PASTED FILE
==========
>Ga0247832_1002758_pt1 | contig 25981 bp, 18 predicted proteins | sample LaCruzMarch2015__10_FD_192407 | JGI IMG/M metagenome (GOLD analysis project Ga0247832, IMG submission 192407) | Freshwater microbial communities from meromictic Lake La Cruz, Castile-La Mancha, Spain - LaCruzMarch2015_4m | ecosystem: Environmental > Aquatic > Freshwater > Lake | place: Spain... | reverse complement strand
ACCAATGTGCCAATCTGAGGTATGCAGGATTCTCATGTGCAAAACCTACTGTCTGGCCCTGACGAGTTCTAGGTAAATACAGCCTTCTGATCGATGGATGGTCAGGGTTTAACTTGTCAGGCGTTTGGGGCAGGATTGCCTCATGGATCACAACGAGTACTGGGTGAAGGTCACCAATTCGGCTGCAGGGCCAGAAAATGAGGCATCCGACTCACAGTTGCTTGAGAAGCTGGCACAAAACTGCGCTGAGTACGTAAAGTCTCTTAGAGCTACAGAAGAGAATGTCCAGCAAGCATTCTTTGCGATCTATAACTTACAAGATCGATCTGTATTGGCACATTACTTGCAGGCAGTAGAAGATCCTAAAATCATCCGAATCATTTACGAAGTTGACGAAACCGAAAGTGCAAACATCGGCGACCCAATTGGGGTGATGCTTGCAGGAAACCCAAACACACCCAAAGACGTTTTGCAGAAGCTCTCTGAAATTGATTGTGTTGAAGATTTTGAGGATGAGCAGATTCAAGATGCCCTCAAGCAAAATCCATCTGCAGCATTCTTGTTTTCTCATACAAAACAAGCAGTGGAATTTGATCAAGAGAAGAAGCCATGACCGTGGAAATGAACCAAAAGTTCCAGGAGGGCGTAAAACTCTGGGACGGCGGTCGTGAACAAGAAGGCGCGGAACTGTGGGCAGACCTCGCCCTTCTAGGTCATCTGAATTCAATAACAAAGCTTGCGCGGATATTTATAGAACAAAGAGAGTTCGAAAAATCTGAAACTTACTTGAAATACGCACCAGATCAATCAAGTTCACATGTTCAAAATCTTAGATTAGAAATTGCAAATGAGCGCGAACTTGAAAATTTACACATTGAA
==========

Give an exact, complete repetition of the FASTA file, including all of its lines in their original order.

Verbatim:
>Ga0247832_1002758_pt1 | contig 25981 bp, 18 predicted proteins | sample LaCruzMarch2015__10_FD_192407 | JGI IMG/M metagenome (GOLD analysis project Ga0247832, IMG submission 192407) | Freshwater microbial communities from meromictic Lake La Cruz, Castile-La Mancha, Spain - LaCruzMarch2015_4m | ecosystem: Environmental > Aquatic > Freshwater > Lake | place: Spain... | reverse complement strand
ACCAATGTGCCAATCTGAGGTATGCAGGATTCTCATGTGCAAAACCTACTGTCTGGCCCTGACGAGTTCTAGGTAAATACAGCCTTCTGATCGATGGATGGTCAGGGTTTAACTTGTCAGGCGTTTGGGGCAGGATTGCCTCATGGATCACAACGAGTACTGGGTGAAGGTCACCAATTCGGCTGCAGGGCCAGAAAATGAGGCATCCGACTCACAGTTGCTTGAGAAGCTGGCACAAAACTGCGCTGAGTACGTAAAGTCTCTTAGAGCTACAGAAGAGAATGTCCAGCAAGCATTCTTTGCGATCTATAACTTACAAGATCGATCTGTATTGGCACATTACTTGCAGGCAGTAGAAGATCCTAAAATCATCCGAATCATTTACGAAGTTGACGAAACCGAAAGTGCAAACATCGGCGACCCAATTGGGGTGATGCTTGCAGGAAACCCAAACACACCCAAAGACGTTTTGCAGAAGCTCTCTGAAATTGATTGTGTTGAAGATTTTGAGGATGAGCAGATTCAAGATGCCCTCAAGCAAAATCCATCTGCAGCATTCTTGTTTTCTCATACAAAACAAGCAGTGGAATTTGATCAAGAGAAGAAGCCATGACCGTGGAAATGAACCAAAAGTTCCAGGAGGGCGTAAAACTCTGGGACGGCGGTCGTGAACAAGAAGGCGCGGAACTGTGGGCAGACCTCGCCCTTCTAGGTCATCTGAATTCAATAACAAAGCTTGCGCGGATATTTATAGAACAAAGAGAGTTCGAAAAATCTGAAACTTACTTGAAATACGCACCAGATCAATCAAGTTCACATGTTCAAAATCTTAGATTAGAAATTGCAAATGAGCGCGAACTTGAAAATTTACACATTGAA